The pound softened 0.4% against the euro during the previous week. European Central Bank (ECB) policy caution and Brexit created some volatility, which saw the pound trade up at weekly high of €1.1418 before falling to a weekly low of €1.1287. The pound has started the new week marginally higher versus the euro.
|What do these figures mean?|
When measuring the value of a pair of currencies, one set equals 1 unit and the other shows the current equivalent. As the market moves, the amount will vary from minute to minute.
For example, it could be written: 1 GBP = 1.13990 EUR
Here, £1 is equivalent to approximately €1.14. This specifically measures the pound’s worth against the euro. If the euro amount increases in this pairing, it’s positive for the pound.
Or, if you were looking at it the other way around: 1 EUR = 0.87271 GBP
In this example, €1 is equivalent to approximately £0.87. This measures the euro’s worth versus the British pound. If the sterling number gets larger, it’s good news for the euro.
The EU officially declared that sufficient progress had been made in the 1st phase of Brexit talks to move onto phase 2. The 2nd phase would focus on a transition deal and the future relationship between the EU and Britain after Brexit. The pound actually tumbled steeply on the news, as EU officials also confirmed that trade talks would not begin until March. This will make an already tight timetable, even tighter raising doubts over whether a trade deal will be reached in time to prevent a hard Brexit.
|Why is a “soft” Brexit better for sterling than a “hard” Brexit?|
|A soft Brexit implies anything less than UK’s complete withdrawal from the EU. For example, it could mean the UK retains some form of membership to the European Union single market in exchange for some free movement of people, i.e. immigration. This is considered more positive than a “hard” Brexit, which is a full severance from the EU. The reason “soft” is considered more pound-friendly is because the economic impact would be lower. If there is less negative impact on the economy, foreign investors will continue to invest in the UK. As investment requires local currency, this increased demand for the pound then boosts its value.|
This week the UK economic calendar is quiet, which means that focus will remain on Brexit. UK Prime Minister Theresa May will discuss with her cabinet how they view the post Brexit relationship with the EU. Theresa May is politically weak right now and these discussions could bring domestic political tensions to the surface, which could unnerve pound traders and send sterling lower.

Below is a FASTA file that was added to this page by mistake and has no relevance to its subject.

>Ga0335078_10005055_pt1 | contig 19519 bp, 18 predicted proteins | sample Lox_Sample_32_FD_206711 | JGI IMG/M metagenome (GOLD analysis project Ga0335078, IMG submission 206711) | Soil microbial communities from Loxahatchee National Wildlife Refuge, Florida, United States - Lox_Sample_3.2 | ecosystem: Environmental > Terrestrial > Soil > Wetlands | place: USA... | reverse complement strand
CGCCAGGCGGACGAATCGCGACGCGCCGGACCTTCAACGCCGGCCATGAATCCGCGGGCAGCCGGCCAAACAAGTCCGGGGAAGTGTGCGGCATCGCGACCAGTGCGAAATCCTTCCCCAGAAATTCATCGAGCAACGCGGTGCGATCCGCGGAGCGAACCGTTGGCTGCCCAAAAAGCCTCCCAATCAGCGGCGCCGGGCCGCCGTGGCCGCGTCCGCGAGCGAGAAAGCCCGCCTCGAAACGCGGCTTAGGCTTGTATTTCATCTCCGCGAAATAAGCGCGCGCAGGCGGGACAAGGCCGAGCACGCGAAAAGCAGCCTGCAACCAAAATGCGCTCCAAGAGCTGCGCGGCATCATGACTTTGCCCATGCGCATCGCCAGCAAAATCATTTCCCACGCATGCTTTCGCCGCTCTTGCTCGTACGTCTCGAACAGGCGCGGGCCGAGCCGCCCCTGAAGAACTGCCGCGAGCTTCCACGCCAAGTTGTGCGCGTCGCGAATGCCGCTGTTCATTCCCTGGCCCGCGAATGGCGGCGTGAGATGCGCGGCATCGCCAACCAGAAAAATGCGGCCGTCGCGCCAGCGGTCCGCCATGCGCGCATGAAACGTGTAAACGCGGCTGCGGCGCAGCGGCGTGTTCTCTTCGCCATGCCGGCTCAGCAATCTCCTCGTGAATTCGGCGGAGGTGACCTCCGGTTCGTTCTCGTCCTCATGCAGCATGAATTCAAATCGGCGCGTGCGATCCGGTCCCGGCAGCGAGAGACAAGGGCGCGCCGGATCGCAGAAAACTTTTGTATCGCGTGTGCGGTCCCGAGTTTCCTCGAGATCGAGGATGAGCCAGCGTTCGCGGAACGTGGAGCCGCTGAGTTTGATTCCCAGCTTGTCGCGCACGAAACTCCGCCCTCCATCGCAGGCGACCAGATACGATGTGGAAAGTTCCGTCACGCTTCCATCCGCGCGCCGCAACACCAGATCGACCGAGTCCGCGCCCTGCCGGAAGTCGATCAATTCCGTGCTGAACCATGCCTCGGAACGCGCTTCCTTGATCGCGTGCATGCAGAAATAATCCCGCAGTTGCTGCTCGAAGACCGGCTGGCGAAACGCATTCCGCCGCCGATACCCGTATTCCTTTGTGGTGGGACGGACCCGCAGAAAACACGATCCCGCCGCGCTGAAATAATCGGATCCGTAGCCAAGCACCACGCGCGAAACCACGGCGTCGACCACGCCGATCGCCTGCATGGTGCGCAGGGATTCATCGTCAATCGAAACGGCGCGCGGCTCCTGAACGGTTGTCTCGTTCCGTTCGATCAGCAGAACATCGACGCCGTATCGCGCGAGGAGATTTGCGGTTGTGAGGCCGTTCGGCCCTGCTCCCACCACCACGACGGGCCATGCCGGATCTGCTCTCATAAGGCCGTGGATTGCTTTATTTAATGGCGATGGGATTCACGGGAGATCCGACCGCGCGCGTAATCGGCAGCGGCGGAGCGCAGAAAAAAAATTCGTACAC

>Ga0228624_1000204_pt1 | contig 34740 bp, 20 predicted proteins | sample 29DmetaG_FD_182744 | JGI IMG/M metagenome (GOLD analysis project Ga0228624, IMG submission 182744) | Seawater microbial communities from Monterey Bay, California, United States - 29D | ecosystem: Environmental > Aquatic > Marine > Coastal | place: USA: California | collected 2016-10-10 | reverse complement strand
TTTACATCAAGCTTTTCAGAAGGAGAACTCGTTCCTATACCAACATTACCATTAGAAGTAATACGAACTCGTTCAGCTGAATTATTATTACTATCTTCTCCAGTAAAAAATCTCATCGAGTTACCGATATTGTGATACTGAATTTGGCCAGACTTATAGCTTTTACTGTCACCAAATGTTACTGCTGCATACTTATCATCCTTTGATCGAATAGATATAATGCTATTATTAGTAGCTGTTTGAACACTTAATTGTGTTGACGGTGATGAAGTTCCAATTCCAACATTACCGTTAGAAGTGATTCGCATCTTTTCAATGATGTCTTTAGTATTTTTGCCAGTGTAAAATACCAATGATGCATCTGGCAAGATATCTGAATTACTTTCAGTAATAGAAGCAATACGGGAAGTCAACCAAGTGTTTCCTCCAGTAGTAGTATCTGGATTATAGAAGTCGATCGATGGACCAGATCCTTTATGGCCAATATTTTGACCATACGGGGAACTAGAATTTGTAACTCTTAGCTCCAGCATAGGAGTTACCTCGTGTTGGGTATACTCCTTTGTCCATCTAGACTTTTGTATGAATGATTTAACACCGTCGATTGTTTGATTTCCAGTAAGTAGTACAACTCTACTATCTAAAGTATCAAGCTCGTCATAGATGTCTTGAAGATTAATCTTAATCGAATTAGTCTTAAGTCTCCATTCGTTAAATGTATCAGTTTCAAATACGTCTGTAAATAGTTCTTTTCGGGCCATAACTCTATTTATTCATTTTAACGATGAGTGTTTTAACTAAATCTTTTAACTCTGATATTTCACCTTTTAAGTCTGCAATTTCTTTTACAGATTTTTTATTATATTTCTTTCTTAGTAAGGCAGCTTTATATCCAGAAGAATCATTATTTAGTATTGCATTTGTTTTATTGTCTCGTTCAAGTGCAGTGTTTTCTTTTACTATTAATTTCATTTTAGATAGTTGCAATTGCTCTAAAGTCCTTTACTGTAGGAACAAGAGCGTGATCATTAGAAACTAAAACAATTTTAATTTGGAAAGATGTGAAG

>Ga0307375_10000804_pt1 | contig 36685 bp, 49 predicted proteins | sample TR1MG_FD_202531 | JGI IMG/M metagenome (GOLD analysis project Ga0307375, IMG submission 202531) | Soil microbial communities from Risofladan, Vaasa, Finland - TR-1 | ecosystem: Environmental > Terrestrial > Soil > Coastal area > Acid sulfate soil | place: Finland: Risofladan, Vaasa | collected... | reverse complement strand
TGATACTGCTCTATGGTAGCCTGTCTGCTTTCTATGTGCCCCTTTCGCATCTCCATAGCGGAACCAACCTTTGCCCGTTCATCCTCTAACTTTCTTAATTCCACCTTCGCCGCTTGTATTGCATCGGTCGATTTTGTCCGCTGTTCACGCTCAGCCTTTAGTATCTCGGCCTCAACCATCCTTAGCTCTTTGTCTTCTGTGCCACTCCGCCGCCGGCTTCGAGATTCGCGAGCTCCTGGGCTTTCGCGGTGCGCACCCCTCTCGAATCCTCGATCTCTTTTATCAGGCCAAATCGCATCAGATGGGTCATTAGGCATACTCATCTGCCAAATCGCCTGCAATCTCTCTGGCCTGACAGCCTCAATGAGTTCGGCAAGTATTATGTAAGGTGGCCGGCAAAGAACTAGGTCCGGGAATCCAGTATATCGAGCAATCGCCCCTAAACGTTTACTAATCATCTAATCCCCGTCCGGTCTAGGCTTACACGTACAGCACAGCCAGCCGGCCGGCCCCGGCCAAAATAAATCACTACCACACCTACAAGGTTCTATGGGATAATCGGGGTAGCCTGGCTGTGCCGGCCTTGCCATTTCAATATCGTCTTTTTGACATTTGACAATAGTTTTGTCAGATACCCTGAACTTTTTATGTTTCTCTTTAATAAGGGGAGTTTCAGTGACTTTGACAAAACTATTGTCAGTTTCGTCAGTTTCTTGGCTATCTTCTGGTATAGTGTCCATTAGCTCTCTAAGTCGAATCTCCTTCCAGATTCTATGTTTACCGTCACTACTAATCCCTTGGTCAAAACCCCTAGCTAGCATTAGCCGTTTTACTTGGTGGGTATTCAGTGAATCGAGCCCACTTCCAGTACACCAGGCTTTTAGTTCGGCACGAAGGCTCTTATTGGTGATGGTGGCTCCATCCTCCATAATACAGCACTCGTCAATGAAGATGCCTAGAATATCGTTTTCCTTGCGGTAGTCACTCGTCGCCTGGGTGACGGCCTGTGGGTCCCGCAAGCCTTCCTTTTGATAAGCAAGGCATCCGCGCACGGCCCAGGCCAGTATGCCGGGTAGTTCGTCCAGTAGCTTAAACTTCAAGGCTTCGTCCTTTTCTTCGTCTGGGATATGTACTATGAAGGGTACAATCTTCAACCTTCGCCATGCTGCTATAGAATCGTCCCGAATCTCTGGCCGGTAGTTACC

Last week the euro came under some pressure following the ECB meeting. Although the central bank impressed with an upgrade to economic growth, the ECB disappointed investors with its inflation forecast. Despite strong economic growth, the ECB still don’t expect inflation to hit the 2% target level by 2020. Forecasts suggest inflation will only reach 1.7%. This dashed any hopes of the ECB tightening monetary policy and raising interest rates in the next few years. As a result, the euro softened.
|Why do raised interest rates boost a currency’s value?|
|Interest rates are key to understanding exchange rate movements. Those who have large sums of money to invest want the highest return on their investments. Higher interest rate environments tend to offer higher yields. So, if the interest rate or at least the interest rate expectation of a country is relatively higher compared to another, then it attracts more foreign capital investment. Large corporations and investors need local currency to invest. More local currency used then boosts the demand of that currency, pushing the value higher.|
Today investors will remain firmly focused on inflation as the inflation figures for November are due to be released. Analysts are expecting the cost of living on an annual basis to has risen from 1.4% to 1.5%. Should this be the case, demand for the euro could increase as investors slightly adjust their odds of the ECB tightening monetary policy.
This article was initially published on TransferWise.com from the same author. The content at Currency Live is the sole opinion of the authors and in no way reflects the views of TransferWise Inc.